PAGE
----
Some organizations have gone as far as to employ specialists with the sole purpose of bringing together different programs to work closer together. Doesn’t sound like a bad idea as well? So why have I included this as one of those misappropriated jargon of development today in Malawi? Because it is. I have come to realize that our development friends are now using program integration as a twisted way to convince donors, government and communities that they are capable of doing everything. Basically pretending to be so organized that they have a better footing than other smaller organizations in getting things done.
Let me give you an easy example. If ‘chakuti’-AID are looking to fund a project that deals with ‘promoting economic opportunities for women in communities’, your organization might not be the strongest in ‘economic empowerment’. Infact, you might not even have a single project that deals with it. However, you have strong education and health programs. What do you do? Convince ‘chakuti’-AID that you will adopt an integrated approach whereby you will promote economic opportunities for women by improving their education and addressing their health concerns. After that you just have to throw in a few irrelevant studies that were done god knows when and where on how improving education improves women’s chances of economic achievement…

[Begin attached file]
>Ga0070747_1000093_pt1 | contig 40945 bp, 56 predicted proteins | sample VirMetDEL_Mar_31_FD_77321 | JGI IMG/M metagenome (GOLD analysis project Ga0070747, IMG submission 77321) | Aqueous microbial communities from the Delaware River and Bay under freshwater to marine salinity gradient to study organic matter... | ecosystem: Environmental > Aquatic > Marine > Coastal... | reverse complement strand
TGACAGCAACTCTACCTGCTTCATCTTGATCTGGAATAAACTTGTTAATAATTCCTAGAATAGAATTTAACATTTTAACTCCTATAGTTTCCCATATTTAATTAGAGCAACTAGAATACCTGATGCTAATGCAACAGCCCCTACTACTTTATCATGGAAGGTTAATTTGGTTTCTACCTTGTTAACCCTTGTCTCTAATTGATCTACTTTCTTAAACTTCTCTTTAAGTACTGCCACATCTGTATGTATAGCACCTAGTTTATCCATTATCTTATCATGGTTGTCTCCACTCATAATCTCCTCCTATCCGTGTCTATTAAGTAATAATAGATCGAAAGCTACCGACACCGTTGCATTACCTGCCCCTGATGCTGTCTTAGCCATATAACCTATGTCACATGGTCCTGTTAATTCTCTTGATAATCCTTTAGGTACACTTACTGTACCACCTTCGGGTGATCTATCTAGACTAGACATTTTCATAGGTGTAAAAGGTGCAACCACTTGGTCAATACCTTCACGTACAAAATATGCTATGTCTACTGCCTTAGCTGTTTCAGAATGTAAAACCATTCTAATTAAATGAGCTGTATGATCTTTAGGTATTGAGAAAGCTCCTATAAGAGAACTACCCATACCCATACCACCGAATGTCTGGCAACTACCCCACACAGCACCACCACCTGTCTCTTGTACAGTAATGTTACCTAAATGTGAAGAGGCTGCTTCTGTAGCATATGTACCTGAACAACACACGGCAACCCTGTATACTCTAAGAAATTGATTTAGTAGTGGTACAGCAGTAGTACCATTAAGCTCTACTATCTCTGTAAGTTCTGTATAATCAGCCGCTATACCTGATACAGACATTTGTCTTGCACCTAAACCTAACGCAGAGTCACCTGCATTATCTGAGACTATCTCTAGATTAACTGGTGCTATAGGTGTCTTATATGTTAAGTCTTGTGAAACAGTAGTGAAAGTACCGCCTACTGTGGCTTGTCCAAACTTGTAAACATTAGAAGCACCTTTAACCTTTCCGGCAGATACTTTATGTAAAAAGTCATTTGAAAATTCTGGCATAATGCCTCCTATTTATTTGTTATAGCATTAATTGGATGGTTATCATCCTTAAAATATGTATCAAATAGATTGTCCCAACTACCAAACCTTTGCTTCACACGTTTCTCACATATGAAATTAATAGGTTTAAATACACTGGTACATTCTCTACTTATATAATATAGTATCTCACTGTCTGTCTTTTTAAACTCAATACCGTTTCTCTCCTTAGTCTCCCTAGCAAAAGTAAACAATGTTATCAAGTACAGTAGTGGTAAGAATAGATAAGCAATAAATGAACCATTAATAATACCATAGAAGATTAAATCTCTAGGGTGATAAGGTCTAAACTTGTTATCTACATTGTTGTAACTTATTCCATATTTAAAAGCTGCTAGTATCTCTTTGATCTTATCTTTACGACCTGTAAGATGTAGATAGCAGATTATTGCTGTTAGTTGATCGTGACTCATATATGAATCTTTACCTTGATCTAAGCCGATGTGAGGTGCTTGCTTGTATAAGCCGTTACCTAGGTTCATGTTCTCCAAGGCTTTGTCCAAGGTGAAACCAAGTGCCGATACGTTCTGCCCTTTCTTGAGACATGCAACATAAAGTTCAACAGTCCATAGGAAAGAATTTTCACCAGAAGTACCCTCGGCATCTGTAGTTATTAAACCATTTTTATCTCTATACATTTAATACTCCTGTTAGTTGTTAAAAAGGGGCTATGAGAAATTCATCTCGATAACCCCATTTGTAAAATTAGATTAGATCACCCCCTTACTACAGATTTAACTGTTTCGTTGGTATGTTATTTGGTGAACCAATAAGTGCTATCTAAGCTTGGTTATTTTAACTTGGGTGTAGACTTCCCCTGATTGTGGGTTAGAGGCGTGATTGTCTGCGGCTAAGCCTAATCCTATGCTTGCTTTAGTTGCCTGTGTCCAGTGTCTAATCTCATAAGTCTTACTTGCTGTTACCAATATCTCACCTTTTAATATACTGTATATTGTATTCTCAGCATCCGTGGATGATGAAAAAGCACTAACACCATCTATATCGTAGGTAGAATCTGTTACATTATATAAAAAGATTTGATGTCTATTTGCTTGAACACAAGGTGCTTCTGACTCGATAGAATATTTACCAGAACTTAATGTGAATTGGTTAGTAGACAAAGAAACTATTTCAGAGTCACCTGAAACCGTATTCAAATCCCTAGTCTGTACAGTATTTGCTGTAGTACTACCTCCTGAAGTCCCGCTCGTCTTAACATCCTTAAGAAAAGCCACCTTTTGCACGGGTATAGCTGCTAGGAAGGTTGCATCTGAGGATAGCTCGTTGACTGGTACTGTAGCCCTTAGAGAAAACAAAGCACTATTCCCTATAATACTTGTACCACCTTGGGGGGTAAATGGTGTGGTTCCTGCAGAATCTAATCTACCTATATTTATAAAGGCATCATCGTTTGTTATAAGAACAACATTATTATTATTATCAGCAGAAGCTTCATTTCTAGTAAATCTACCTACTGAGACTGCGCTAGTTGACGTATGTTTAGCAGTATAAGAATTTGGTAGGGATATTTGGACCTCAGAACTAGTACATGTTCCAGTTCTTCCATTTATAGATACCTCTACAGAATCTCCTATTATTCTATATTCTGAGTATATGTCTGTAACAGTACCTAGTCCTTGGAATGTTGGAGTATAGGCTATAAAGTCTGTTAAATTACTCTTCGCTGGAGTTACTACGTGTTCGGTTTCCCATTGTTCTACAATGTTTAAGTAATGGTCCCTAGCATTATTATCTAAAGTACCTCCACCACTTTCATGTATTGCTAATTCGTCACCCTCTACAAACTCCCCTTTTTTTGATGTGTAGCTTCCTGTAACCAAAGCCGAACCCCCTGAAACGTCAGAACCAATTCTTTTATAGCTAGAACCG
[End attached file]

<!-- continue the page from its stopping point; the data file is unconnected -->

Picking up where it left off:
Before you know it, you have a fully funded project. Chakuti-AID will also be willing to pay the salary for the new Program Manager, Health Specialist, Education Specialist, and not forgetting the integration expert. I find this wrong, because kuli ma bungwe kunjaku who have developed proven ways of promoting economic opportunities for communities at lower costs and more direct means. Koma nanga sii iwowo chizungu cha ‘Integration’ sakuchidziwa.
To be continued …..